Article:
Cold War Modern
January 30, 2011 § Leave a comment
I think, more than any other type of drawing, I like architectural sketches the best. These are the ones that draw me in and speak to me. The use of space and lighting and the ideas conveyed for what the space is used for is wrapped up in this neat little box of usually only a few simple shades and colours.
I believe this is why I have hundreds of screenshots from the game Mirror’s Edge. I simply can’t stop running around taking pictures of spaces without people filling them. But I think that’s what’s so cool about concept art and what defines how ‘good’ it is. Sure, most people can draw a building, lots can draw one well. But it’s the art of implying what the space or object is used for in a flat, non moving image that appeals to me. If I can look at something and tell you how to use it or why it’s created or even it’s top speed based solely on looks, you’ve done something right. In a world of largely incomprehensible, androgynous design (see: every third item on Yanko Design) it’s a shame how unintuitive things are.
And of course there are exceptions to the “should be able at to tell what it’s for” rule when it comes to more monolithic items (for example Dieter Rams’ speakers) but this is when minimalism is there in an unobtrusive way. There are, of course, different kinds of minimalism. The kind that makes something useless because you’re completely unsure how to use it and then the extremely difficult stripping of something back until it’s perfectly usable and nothing superfluous remains. That’s the goal. Intuitive design.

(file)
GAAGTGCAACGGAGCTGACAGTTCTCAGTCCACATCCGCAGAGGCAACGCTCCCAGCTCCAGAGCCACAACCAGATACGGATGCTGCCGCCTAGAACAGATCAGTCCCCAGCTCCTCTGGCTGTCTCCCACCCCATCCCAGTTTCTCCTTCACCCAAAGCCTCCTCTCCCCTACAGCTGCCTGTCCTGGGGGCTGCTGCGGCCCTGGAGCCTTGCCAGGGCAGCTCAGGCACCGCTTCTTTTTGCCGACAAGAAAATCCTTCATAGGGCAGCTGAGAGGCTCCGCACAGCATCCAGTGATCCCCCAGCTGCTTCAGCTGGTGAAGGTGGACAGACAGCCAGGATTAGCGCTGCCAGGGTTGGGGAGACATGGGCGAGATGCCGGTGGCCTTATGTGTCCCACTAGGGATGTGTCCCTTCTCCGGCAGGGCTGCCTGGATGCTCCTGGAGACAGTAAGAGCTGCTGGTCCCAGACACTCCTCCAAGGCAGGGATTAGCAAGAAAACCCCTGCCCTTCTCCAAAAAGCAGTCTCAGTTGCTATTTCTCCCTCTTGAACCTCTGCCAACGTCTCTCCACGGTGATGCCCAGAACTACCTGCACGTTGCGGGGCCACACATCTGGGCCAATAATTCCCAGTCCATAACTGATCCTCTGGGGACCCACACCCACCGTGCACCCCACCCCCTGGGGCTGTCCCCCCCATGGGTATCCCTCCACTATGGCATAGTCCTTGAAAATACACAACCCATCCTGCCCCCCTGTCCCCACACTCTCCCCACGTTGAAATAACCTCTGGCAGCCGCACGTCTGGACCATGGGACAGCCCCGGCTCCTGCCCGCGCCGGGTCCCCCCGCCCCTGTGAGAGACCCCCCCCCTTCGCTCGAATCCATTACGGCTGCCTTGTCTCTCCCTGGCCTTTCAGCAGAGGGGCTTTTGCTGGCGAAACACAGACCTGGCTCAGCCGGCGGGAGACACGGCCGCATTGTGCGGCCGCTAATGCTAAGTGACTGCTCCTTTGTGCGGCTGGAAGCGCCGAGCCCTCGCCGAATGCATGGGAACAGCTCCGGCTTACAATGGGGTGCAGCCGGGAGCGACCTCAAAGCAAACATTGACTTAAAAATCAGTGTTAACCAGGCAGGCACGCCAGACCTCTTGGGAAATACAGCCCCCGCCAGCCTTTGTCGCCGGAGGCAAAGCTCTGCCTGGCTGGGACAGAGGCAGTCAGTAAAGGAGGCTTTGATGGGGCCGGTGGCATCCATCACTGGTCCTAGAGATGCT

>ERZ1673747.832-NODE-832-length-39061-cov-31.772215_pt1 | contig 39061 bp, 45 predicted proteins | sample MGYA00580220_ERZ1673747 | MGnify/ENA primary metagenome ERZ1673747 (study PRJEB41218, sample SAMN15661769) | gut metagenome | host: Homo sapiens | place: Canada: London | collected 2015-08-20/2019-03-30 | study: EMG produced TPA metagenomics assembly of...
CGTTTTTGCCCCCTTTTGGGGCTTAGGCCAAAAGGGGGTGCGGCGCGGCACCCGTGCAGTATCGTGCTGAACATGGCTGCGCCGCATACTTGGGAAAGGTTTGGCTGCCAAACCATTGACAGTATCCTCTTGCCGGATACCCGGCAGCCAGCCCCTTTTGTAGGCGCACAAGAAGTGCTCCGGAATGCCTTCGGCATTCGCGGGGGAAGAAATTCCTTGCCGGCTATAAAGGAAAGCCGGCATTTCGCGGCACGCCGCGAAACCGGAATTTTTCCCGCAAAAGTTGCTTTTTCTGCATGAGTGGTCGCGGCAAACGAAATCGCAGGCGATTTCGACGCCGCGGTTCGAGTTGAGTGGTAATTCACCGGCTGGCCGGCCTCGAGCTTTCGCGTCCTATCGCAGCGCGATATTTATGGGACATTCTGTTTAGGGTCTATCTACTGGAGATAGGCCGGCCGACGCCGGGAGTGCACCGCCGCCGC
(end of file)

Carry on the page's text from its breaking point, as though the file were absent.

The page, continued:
Back to architecture.
Ken is famous for his work on the early Bond movies and the brilliant Dr. Strangelove’s war room set:
These are things iconic to the era, this grand view of the future. I love the old popular science that predicted technologies that are completely ridiculous to us now. They were so excited for the future. They were excited the war was over and these abilities emerged. We had the futurists and the utopianists and the visions for this better, peaceful future.
We’ve become so jaded.
So, I salute you, Ken Adam. You had an actual imagination. Something I can only hope to culture and grow into someday.
Also, he and Dieter Rams are exactly what I want to be like when I’m old. They’re so elegant and intelligent. Ken’s video here.